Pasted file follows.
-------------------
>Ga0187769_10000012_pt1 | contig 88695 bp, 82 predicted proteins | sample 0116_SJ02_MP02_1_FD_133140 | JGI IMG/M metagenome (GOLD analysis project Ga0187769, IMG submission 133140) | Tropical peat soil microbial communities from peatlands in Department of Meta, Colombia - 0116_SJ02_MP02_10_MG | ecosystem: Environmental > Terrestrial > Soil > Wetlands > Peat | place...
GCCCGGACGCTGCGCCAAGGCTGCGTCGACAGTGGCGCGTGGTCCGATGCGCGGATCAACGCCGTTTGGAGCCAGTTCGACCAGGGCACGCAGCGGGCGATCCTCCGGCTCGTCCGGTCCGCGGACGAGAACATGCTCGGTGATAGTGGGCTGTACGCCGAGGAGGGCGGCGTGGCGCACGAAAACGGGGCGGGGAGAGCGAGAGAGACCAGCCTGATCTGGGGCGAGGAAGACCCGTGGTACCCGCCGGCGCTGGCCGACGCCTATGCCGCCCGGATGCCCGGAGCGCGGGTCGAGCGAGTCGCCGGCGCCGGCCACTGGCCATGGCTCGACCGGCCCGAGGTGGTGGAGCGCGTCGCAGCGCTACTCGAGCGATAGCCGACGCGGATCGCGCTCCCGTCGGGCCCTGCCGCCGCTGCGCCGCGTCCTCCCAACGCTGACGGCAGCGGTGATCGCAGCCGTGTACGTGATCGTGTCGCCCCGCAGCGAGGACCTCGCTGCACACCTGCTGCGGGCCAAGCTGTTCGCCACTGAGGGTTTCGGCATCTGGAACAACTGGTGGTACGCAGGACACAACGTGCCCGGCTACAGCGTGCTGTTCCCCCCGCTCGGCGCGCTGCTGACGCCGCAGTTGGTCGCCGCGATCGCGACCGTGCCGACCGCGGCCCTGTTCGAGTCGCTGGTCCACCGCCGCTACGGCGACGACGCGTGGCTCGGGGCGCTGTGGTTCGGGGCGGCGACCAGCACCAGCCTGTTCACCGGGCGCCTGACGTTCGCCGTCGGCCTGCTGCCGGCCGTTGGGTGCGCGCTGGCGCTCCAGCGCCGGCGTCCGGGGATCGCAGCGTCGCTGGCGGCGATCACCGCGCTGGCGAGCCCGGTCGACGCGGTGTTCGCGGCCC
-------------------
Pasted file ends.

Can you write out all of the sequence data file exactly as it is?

>Ga0187769_10000012_pt1 | contig 88695 bp, 82 predicted proteins | sample 0116_SJ02_MP02_1_FD_133140 | JGI IMG/M metagenome (GOLD analysis project Ga0187769, IMG submission 133140) | Tropical peat soil microbial communities from peatlands in Department of Meta, Colombia - 0116_SJ02_MP02_10_MG | ecosystem: Environmental > Terrestrial > Soil > Wetlands > Peat | place...
GCCCGGACGCTGCGCCAAGGCTGCGTCGACAGTGGCGCGTGGTCCGATGCGCGGATCAACGCCGTTTGGAGCCAGTTCGACCAGGGCACGCAGCGGGCGATCCTCCGGCTCGTCCGGTCCGCGGACGAGAACATGCTCGGTGATAGTGGGCTGTACGCCGAGGAGGGCGGCGTGGCGCACGAAAACGGGGCGGGGAGAGCGAGAGAGACCAGCCTGATCTGGGGCGAGGAAGACCCGTGGTACCCGCCGGCGCTGGCCGACGCCTATGCCGCCCGGATGCCCGGAGCGCGGGTCGAGCGAGTCGCCGGCGCCGGCCACTGGCCATGGCTCGACCGGCCCGAGGTGGTGGAGCGCGTCGCAGCGCTACTCGAGCGATAGCCGACGCGGATCGCGCTCCCGTCGGGCCCTGCCGCCGCTGCGCCGCGTCCTCCCAACGCTGACGGCAGCGGTGATCGCAGCCGTGTACGTGATCGTGTCGCCCCGCAGCGAGGACCTCGCTGCACACCTGCTGCGGGCCAAGCTGTTCGCCACTGAGGGTTTCGGCATCTGGAACAACTGGTGGTACGCAGGACACAACGTGCCCGGCTACAGCGTGCTGTTCCCCCCGCTCGGCGCGCTGCTGACGCCGCAGTTGGTCGCCGCGATCGCGACCGTGCCGACCGCGGCCCTGTTCGAGTCGCTGGTCCACCGCCGCTACGGCGACGACGCGTGGCTCGGGGCGCTGTGGTTCGGGGCGGCGACCAGCACCAGCCTGTTCACCGGGCGCCTGACGTTCGCCGTCGGCCTGCTGCCGGCCGTTGGGTGCGCGCTGGCGCTCCAGCGCCGGCGTCCGGGGATCGCAGCGTCGCTGGCGGCGATCACCGCGCTGGCGAGCCCGGTCGACGCGGTGTTCGCGGCCC